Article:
Amla, also known as Indian gooseberry, is an ornamental tree that grows up to 60 feet tall.1 It’s a deciduous tree, which means it sheds its leaves; however, it’s sometimes referred to as an evergreen tree since it’s rare to find the tree completely bare of leaves. The plant features small, oblong leaves, greenish-yellow flowers, and pale, greenish-yellow fruit.1
Amla is native to Asia and grows in tropical climates. It’s grown in home gardens across India and is cultivated commercially in northern India. In countries where amla grows, it’s commonly used in folk medicine. The fruit can be eaten raw or preserved and is collected from orchards, gardens, or the wild. It’s also dried and ground into a powder that can be added to other foods to reap amla benefits.1
Amla Uses and Health Benefits
Amla is known for its health benefits and is used in folk medicine. It’s packed with essential minerals and vitamins along with antioxidants, including vitamin C.1 Antioxidants can help fight damage to cells caused by free radicals to help prevent and treat conditions like heart disease and diabetes. It’s also said to be effective in treating and preventing multiple types of cancer.2 Amla has been used in Indian medicine to treat urinary tract infections, fevers, and joint inflammation. It’s also believed to help regulate glucose levels. While amla benefits internal health, it can also be applied topically to exfoliate the skin to promote a youthful appearance.1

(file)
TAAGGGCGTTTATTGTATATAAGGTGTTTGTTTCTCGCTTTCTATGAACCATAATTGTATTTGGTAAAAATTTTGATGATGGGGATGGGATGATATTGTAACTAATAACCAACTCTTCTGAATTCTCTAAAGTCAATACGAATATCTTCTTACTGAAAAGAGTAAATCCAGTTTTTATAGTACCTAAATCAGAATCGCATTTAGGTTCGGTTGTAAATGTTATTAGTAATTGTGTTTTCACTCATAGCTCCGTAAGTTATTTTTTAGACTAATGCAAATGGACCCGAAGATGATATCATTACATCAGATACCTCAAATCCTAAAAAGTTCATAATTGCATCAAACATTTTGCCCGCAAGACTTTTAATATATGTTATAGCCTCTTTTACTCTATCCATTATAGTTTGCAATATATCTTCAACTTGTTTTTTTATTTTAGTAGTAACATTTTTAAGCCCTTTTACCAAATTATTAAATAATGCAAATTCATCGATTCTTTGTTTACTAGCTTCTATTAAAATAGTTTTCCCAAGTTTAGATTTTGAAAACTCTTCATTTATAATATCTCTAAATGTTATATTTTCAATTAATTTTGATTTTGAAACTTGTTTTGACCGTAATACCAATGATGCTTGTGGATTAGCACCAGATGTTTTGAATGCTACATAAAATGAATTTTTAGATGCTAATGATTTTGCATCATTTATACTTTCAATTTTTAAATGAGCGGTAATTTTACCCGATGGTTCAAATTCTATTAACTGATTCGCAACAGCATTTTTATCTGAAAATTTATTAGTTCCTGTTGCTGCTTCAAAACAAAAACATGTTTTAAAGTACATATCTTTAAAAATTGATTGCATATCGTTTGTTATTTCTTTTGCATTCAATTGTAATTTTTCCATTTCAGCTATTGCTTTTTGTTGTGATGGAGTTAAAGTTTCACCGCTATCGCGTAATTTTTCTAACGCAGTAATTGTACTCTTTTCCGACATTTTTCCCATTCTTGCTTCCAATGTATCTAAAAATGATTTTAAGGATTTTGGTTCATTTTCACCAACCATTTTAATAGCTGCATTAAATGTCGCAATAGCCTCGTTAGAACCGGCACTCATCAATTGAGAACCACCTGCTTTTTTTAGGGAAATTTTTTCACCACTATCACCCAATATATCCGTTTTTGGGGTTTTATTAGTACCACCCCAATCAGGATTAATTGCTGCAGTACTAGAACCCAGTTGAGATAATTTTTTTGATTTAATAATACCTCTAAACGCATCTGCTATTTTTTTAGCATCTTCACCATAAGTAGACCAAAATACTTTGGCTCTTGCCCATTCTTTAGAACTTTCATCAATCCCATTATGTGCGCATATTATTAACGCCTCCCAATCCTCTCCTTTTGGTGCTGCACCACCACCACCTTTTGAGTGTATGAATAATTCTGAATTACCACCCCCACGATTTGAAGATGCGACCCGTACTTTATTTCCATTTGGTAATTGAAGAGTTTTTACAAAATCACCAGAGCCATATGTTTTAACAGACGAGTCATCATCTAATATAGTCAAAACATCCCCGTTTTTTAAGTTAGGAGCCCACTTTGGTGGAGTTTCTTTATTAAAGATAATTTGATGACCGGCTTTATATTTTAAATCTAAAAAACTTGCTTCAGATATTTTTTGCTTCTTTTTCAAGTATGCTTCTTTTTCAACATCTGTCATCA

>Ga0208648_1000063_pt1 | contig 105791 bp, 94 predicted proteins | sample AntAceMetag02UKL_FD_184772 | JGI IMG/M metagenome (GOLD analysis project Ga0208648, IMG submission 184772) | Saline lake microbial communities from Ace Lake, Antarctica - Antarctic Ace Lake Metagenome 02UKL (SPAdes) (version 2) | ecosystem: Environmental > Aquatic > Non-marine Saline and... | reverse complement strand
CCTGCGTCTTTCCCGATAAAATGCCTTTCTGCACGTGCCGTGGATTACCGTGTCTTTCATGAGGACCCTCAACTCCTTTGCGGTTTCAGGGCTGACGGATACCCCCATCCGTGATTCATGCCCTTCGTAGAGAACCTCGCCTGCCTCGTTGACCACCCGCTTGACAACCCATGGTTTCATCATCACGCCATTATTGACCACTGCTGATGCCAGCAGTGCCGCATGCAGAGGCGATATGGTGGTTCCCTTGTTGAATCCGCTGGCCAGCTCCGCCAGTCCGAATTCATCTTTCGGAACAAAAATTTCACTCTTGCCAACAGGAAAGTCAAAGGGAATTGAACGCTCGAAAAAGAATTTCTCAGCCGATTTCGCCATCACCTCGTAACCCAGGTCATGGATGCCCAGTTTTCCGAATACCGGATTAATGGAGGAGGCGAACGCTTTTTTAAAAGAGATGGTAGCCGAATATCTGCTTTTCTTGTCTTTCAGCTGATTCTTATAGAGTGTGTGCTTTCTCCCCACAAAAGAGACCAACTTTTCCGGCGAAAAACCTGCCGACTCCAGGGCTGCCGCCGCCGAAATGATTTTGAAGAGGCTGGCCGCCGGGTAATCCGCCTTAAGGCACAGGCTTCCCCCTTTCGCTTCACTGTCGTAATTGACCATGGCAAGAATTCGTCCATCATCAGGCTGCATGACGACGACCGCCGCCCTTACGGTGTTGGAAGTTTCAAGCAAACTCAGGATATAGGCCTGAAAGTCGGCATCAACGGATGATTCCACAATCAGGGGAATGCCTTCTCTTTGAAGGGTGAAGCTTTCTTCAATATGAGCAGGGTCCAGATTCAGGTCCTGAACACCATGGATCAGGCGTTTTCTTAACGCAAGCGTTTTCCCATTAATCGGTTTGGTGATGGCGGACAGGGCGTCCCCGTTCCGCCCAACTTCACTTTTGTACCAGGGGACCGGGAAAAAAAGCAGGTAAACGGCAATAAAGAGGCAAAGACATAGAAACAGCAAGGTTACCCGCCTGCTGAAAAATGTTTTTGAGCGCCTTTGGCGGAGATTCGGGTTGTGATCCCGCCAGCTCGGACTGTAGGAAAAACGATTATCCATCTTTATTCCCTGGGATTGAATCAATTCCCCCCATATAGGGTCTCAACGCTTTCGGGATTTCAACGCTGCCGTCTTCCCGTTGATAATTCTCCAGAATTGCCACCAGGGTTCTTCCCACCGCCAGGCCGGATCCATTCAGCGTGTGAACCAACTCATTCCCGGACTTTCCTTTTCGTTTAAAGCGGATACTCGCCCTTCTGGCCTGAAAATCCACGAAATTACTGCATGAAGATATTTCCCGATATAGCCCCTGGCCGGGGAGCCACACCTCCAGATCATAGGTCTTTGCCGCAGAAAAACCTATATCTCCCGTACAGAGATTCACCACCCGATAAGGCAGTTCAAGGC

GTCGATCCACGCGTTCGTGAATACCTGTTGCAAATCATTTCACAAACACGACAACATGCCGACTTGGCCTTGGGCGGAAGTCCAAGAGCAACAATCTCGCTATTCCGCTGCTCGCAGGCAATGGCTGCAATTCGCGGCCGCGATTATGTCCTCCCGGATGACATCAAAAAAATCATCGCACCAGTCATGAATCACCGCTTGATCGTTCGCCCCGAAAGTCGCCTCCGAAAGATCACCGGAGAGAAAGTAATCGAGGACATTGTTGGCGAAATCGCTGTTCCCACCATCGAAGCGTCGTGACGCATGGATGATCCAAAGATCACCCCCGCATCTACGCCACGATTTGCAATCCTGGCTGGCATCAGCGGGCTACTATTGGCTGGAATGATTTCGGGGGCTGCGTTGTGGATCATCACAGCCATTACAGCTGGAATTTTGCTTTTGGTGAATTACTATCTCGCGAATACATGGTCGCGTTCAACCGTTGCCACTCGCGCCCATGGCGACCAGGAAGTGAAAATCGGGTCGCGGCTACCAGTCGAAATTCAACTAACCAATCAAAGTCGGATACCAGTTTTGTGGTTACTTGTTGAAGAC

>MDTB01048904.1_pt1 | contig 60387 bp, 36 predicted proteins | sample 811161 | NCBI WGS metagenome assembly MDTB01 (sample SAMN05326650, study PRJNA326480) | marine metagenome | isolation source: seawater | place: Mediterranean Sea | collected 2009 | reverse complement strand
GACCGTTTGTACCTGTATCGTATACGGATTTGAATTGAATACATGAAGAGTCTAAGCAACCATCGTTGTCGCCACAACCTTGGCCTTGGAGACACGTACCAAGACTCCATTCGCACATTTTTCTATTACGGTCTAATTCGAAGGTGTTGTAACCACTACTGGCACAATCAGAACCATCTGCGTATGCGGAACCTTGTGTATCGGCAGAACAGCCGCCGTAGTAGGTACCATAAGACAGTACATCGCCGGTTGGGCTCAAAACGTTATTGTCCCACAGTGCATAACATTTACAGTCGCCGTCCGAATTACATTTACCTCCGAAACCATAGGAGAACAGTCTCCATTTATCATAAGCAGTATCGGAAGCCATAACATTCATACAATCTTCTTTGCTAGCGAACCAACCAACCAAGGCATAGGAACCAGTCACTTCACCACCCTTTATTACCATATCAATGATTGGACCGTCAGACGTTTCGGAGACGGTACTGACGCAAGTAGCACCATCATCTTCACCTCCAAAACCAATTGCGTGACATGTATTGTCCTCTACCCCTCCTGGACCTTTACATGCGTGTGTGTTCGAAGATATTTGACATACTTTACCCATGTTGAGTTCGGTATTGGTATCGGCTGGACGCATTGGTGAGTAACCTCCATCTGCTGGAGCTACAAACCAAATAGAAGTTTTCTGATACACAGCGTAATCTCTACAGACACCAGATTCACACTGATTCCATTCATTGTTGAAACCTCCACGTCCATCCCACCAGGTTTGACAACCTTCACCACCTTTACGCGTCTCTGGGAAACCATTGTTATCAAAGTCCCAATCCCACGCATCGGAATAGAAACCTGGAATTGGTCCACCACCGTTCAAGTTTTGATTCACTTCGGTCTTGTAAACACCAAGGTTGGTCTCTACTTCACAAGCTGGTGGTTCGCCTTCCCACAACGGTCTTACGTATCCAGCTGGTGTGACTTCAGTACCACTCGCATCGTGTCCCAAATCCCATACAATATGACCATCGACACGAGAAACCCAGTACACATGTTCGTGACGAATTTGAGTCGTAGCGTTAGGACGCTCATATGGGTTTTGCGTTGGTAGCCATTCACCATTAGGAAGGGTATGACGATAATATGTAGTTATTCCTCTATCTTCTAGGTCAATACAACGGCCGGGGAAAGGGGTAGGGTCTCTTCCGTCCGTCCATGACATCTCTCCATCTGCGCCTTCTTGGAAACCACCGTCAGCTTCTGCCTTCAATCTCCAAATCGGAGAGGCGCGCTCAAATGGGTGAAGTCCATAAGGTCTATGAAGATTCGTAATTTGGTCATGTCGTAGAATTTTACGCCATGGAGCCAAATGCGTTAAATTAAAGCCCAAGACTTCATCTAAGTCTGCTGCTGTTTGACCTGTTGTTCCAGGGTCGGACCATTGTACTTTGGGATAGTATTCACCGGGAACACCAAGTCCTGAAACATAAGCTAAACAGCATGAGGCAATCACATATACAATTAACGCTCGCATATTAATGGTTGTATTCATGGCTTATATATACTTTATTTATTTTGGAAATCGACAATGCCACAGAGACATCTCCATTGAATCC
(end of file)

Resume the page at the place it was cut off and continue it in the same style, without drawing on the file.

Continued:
Amla benefits include cardioprotective, antianemia, and anti-inflammatory properties.2 It can also boost circulation and support healthy blood pressure.3,4 Other amla uses include
Amla Side Effects and Precautions
Amla side effects are minimal when taken in recommended amounts. Take 20 ml of amla juice daily or one half to one teaspoon of amla powder every day.1 Stop taking amla if you experience an allergic reaction. Do not use amla in place of prescription medications. Talk to your doctor about taking amla if you plan to use it to treat serious conditions like diabetes. Like all herbs, amla may interact with other medications or herbal remedies, so it’s important to discuss your options with your care provider before attempting to self-medicate. Pregnant and breastfeeding mothers should consult their physician before starting on an amla diet.